Area runners refuse to wilt under heatSeptember 27, 2017
By COLIN LIKAS
JASPER — Depending on which website is consulted, the average September temperature in Jasper is listed anywhere from 75 to 83 degrees. According to the Weather Channel, the city’s high temperature has exceeded that range in 10 of the previous 12 days.
That included Tuesday, when 118 varsity runners descended upon Vincennes University’s Jasper Campus for the Jasper Invitational. All athletes were treated to clear skies and no wind, with the boys race being held in 88-degree heat and the girls event kicking off at 86 degrees.
While some local runners said a scorching temperature impacted the races, it couldn’t stop Heritage Hills’ Mitchell Hopf from capturing the boys title and the host Wildcats from sweeping the team chases.
“Half the course is in the shade, so obviously that helped a lot. But you could feel, just coming out in the sun, the heat was pretty brutal,” Hopf said after clocking a time of 17:12, topping Patriot teammate and race runner-up Noah Hufnagel by two seconds. “What we ran today definitely wasn’t a bad effort, especially with the heat on this course.”
Hufnagel said the duo wasn’t looking to push the pace, aiming instead for the 1-2 finish it achieved. Some motivation for that came from what Hufnagel described as “a tough meet” at Tell City on Saturday, when Hopf said he collapsed in the finish chute as a result of dehydration.
“You’ve got to have that proper hydration and the right amount of rest just to be adapted to these conditions,” Hopf said.
The Heritage Hills pairing was followed by Jasper’s Jackson Miller in third (17:56). Miller’s result, combined with a sixth-place showing from Tristan Backer (18:48) and an eight-place effort from Drew O’Neil (19:01) propelled the Cats to a team win on Senior Night. They finished with 41 points to the Patriots’ 77 in second place.
Southridge’s boys took fourth in the eight-team field, paced by Cameron Giles in ninth (19:06), while Northeast Dubois secured fifth thanks to top-10 finishes from Nathan Schnell (fifth, 18:27) and Jaydon Arnold (seventh, 18:55).
But Hopf and Hufnagel blew away the boys field while also preparing for the sectional meet, which will be held at the same course on Oct. 7. One early weather projection offers 79 degrees and rain in Jasper that day.
Of course, that’s not the only difficulty faced on the Cats’ home course. The hilly, wooded layout offers runners plenty opportunities to feel concerned about their race, especially since the five kilometers is contested over two similar laps.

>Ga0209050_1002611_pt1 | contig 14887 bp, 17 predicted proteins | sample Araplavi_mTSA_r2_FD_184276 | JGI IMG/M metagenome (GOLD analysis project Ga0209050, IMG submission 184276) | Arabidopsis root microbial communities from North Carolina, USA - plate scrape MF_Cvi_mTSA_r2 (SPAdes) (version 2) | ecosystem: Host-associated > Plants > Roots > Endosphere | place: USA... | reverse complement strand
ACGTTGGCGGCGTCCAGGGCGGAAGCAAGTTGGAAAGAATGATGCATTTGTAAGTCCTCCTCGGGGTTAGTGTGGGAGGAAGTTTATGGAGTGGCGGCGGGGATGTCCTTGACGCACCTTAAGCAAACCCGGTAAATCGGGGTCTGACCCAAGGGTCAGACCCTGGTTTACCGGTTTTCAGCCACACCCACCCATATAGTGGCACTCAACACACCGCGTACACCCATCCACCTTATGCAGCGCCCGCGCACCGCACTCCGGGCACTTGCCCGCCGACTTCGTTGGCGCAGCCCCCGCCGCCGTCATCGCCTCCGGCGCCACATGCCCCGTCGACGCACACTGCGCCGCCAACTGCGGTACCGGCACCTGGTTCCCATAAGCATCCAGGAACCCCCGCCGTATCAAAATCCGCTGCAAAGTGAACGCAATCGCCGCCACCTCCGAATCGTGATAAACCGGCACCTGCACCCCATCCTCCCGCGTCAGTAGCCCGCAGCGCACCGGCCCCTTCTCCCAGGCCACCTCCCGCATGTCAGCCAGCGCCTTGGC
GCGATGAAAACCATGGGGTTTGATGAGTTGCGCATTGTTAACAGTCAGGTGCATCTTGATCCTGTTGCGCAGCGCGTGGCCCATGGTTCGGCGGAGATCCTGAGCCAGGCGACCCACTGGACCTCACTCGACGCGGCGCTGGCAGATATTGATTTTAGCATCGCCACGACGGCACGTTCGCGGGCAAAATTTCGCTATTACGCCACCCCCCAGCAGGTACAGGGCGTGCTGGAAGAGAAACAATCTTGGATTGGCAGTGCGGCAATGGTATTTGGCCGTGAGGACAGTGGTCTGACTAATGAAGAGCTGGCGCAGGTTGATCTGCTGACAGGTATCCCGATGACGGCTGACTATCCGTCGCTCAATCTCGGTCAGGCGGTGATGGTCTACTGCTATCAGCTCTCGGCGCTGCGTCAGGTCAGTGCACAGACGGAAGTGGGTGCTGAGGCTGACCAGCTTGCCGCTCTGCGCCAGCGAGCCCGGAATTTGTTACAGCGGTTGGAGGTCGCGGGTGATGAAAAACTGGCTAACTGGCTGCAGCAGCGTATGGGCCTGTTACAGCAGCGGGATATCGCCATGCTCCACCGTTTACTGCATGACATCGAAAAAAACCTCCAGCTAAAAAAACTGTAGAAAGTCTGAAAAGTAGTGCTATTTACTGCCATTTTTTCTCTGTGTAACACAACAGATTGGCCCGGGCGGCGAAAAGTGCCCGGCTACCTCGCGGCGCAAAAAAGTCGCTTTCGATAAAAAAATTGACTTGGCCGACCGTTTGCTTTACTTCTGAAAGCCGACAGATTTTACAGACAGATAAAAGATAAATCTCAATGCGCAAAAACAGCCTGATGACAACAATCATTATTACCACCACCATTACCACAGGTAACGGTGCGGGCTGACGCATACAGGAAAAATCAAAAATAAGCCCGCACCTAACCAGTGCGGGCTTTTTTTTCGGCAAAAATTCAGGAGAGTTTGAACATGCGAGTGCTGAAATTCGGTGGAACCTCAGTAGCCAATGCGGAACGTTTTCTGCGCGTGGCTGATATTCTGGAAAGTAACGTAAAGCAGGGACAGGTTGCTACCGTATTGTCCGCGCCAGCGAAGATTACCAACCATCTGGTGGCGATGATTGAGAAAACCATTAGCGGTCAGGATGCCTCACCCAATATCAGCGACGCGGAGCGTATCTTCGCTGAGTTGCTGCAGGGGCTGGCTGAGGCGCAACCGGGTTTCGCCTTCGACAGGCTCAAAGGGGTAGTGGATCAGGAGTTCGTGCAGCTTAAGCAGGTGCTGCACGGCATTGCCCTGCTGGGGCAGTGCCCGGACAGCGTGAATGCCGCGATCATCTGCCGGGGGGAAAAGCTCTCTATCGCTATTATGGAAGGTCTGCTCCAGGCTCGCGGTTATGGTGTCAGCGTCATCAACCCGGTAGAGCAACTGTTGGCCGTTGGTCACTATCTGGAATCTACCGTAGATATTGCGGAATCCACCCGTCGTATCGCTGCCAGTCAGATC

“The most difficult part of this course is the last hill, coming out of the woods on the second lap,” Hopf said. “It’s a steep, winding incline. You really start to feel it in your quads coming up that hill.”
Hufnagel had a different take.
“Whenever you go off the start here, when you get to the second lap, you kind of go up this winding hill here and it’s a little bit uneven,” he said. “So as you’re making those turns and going up the hill, it’s kind of rough to keep your footing without twisting an ankle or something like that.”
Not even those who traverse the course more frequently are immune to its intricacies, as Jasper’s Alyssa Skorge pointed out after leading the Wildcat girls with a fifth-place time of 22:38.
“There’s roots everywhere sticking out,” she said. “I fell last year at sectionals.”
Skorge and teammate Leah Schnell, who took sixth for Jasper in 22:53, agreed with Hopf about the late-course rise in elevation being a top barrier for athletes.
“That gradual hill, you turn and you get up it and you’re just completely dead,” Schnell said. “And you know ... you have to sprint (to the finish) after that.”
Skorge, Schnell and the Cats overcame that obstacle and more en route to the girls team crown with 48 points, 30 clear of Vincennes Lincoln. The leading local finisher was Heritage Hills’ Caitlin Lueken, whose third-place clocking of 22:05 secured the Patriots third place as a group.
Southridge took sixth out of nine squads behind Cheyanne Motteler in 13th place (24:18) and Brooklyn Tretter in 16th (24:32). Northeast Dubois, which notched ninth, saw Shelby Livingston cross the line in eighth place (23:22).
Skorge said she the Cats weren’t concerned about not having a runner in the top four, as the team opts for a more packed approach.
“There’s not a frontrunner, but we’re all close together and I think that’s what matters, (especially) when it comes to sectional and regional,” Skorge said.
That strategy provided Jasper with a key advantage on a day when abnormal warmth could have thrown even the best-laid plans into disarray. Both Skorge and Schnell said there’s not nearly as much worry about such conditions once the hear the starter’s gun go off, however.
“You’ve kind of got to block it out and focus on the run more than the weather,” Skorge said.
“Once you start getting to the race, it’s basically about, who’s the next person I’m going to pass,” Schnell added. “You can’t really think about how hot it is.”
The girls’ minds will soon turn to the sectional meet next weekend. But with Jasper celebrating its upperclassmen after the meet, the two juniors were pondering the further future as well.
“Next year at this point, we’ll be the seniors,” Schnell said. “So hopefully we’ll have some younger kids able to step up for us, too.”
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